Health News Review explains why you may want to avoid a lung cancer screening. The risk of harm appears to be greater than generally understood and the benefits limited, particularly for low-risk patients.
The US Preventive Services Task Force advises “annual screening for lung cancer with low-dose computed tomography (LDCT) in adults aged 55 to 80 years who have a 30 pack-year smoking history and currently smoke or have quit within the past 15 years. Screening should be discontinued once a person has not smoked for 15 years or develops a health problem that substantially limits life expectancy or the ability or willingness to have curative lung surgery.”
But, data from a VA demonstration project show that there is a high likelihood of false positives. There were false positives more than half the time that people who had been big smokers were screened for lung cancer using low-dose computed tomography (CT) scans. As a result, they received additional testing, including radiation exposure, and biopsies that can cause cancer, anxiety, infections and other complications. The study included more than 2,000 patients. Of those screened, 1.5 out of 100 had lung cancer.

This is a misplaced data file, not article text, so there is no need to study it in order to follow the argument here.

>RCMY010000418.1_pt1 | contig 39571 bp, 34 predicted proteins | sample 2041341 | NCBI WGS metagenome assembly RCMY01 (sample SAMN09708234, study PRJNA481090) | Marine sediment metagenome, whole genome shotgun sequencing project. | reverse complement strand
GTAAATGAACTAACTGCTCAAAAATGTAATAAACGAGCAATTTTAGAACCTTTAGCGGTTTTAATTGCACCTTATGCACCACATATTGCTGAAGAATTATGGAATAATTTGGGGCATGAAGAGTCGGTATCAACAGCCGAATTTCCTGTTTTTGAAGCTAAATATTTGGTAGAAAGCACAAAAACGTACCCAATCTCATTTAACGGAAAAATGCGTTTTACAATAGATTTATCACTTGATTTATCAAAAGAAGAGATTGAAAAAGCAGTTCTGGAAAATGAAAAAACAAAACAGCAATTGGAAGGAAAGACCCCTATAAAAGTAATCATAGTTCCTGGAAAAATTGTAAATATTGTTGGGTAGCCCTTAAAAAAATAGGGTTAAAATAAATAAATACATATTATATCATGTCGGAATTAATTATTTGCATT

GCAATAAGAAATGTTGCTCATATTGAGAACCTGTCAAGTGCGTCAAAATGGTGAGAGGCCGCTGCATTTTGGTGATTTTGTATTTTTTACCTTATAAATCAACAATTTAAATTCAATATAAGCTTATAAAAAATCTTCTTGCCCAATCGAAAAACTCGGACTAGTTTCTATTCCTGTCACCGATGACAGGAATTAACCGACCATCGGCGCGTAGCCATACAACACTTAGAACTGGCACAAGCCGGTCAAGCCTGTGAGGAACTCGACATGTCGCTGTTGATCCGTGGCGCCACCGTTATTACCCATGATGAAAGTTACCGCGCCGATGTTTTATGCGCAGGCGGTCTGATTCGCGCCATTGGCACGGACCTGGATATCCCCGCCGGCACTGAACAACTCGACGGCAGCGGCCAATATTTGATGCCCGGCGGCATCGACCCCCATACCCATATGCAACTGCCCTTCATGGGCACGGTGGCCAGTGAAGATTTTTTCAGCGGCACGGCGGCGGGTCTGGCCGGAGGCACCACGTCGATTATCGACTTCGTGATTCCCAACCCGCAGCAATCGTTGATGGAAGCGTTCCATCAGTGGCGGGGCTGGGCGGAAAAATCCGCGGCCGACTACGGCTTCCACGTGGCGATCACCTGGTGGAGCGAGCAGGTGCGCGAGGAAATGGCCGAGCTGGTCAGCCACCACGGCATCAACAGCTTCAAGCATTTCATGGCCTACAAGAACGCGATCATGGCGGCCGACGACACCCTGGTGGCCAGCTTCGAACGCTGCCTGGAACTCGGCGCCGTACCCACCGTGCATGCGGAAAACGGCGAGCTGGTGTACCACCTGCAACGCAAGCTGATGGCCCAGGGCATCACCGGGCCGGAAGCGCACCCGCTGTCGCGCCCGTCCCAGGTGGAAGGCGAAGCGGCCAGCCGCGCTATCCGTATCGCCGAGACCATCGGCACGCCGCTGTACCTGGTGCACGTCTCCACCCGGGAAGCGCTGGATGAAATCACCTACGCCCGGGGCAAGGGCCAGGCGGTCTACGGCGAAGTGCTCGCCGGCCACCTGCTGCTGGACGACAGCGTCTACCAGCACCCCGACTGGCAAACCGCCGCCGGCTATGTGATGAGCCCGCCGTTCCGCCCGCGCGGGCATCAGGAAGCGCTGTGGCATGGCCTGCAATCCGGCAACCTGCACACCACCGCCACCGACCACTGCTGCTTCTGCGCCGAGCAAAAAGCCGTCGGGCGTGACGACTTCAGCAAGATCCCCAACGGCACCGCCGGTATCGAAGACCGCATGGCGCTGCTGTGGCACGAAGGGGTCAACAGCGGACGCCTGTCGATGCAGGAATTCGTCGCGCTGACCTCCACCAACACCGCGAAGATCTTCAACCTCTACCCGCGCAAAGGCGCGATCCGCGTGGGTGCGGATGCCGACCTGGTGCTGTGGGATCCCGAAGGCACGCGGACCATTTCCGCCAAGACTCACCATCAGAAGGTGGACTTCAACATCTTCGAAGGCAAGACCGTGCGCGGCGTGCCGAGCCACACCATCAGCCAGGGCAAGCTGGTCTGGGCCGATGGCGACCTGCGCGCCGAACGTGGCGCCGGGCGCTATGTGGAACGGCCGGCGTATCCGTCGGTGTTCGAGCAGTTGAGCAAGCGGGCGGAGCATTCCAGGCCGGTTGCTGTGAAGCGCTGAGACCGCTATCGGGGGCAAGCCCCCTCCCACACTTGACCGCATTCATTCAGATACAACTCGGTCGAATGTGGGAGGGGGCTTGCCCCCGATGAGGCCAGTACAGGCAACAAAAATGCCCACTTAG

A January 2018 analysis in the JAMA Network questions whether people who meet the US Preventive Services Task Force criteria for screening really should be screened. For people at the lowest risk, the likelihood of harm from the screening might outweigh the benefits. The screening prevented one death from lung cancer for every 7,000 people screened, along with 2,749 false positives.
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